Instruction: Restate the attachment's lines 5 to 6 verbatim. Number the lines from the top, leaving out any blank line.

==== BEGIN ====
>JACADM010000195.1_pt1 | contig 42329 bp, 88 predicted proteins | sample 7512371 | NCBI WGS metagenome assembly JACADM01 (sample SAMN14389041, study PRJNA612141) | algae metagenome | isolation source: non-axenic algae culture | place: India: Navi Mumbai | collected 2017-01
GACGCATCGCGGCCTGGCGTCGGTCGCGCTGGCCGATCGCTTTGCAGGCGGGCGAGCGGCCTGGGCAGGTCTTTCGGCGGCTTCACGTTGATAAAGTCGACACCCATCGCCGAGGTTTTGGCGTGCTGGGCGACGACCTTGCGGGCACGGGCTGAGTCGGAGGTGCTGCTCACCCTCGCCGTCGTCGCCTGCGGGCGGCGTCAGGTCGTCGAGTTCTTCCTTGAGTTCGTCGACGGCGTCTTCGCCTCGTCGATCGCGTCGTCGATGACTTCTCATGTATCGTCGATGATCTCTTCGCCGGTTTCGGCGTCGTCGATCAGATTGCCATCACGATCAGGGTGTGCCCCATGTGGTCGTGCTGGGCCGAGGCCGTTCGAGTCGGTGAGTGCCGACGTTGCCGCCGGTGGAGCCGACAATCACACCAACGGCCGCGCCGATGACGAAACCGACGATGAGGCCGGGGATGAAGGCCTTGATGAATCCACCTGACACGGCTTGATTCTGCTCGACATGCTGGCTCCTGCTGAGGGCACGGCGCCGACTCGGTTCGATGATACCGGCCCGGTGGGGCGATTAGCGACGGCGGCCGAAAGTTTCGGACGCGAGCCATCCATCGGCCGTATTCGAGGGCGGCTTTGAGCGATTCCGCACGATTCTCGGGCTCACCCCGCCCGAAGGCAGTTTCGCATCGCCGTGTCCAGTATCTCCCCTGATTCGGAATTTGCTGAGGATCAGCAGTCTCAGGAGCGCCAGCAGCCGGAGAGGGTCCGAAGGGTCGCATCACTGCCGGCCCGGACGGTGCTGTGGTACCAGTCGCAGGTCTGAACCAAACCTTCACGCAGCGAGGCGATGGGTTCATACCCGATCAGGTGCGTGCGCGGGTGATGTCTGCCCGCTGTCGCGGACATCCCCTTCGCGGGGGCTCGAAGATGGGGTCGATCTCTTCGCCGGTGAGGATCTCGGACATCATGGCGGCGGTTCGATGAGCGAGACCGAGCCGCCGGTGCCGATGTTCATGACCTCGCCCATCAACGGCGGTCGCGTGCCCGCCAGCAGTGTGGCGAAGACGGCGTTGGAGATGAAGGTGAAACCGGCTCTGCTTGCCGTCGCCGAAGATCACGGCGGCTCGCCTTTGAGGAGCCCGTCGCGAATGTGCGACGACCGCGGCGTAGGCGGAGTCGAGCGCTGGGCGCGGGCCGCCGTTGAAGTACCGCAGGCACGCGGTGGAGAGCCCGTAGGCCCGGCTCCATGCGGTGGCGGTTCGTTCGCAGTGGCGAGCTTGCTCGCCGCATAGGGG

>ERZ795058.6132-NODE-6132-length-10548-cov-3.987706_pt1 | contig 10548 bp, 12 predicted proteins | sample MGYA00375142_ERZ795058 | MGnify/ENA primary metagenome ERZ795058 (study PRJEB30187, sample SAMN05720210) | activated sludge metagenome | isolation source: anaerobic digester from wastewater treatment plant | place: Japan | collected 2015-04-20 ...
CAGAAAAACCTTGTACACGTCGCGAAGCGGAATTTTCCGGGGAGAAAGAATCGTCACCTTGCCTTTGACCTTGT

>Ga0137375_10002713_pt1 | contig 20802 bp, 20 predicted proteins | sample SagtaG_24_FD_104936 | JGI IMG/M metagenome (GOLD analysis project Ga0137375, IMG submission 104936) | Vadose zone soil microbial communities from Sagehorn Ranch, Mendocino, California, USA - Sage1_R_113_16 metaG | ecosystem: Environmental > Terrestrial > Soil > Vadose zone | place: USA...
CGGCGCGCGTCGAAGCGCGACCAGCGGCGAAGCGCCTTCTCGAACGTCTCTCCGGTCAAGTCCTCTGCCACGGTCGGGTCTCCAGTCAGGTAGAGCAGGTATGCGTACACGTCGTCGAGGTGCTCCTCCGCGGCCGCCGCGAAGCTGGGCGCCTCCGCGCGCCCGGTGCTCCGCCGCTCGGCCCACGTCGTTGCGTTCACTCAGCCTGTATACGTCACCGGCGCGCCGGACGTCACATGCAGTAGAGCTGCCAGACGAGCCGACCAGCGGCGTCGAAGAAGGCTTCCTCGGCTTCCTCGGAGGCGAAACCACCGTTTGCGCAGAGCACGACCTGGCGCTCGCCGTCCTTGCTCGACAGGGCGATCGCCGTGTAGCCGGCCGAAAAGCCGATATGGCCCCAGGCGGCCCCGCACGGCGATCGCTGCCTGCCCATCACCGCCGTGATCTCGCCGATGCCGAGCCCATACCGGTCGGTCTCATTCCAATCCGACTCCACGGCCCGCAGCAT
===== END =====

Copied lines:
>Ga0137375_10002713_pt1 | contig 20802 bp, 20 predicted proteins | sample SagtaG_24_FD_104936 | JGI IMG/M metagenome (GOLD analysis project Ga0137375, IMG submission 104936) | Vadose zone soil microbial communities from Sagehorn Ranch, Mendocino, California, USA - Sage1_R_113_16 metaG | ecosystem: Environmental > Terrestrial > Soil > Vadose zone | place: USA...
CGGCGCGCGTCGAAGCGCGACCAGCGGCGAAGCGCCTTCTCGAACGTCTCTCCGGTCAAGTCCTCTGCCACGGTCGGGTCTCCAGTCAGGTAGAGCAGGTATGCGTACACGTCGTCGAGGTGCTCCTCCGCGGCCGCCGCGAAGCTGGGCGCCTCCGCGCGCCCGGTGCTCCGCCGCTCGGCCCACGTCGTTGCGTTCACTCAGCCTGTATACGTCACCGGCGCGCCGGACGTCACATGCAGTAGAGCTGCCAGACGAGCCGACCAGCGGCGTCGAAGAAGGCTTCCTCGGCTTCCTCGGAGGCGAAACCACCGTTTGCGCAGAGCACGACCTGGCGCTCGCCGTCCTTGCTCGACAGGGCGATCGCCGTGTAGCCGGCCGAAAAGCCGATATGGCCCCAGGCGGCCCCGCACGGCGATCGCTGCCTGCCCATCACCGCCGTGATCTCGCCGATGCCGAGCCCATACCGGTCGGTCTCATTCCAATCCGACTCCACGGCCCGCAGCAT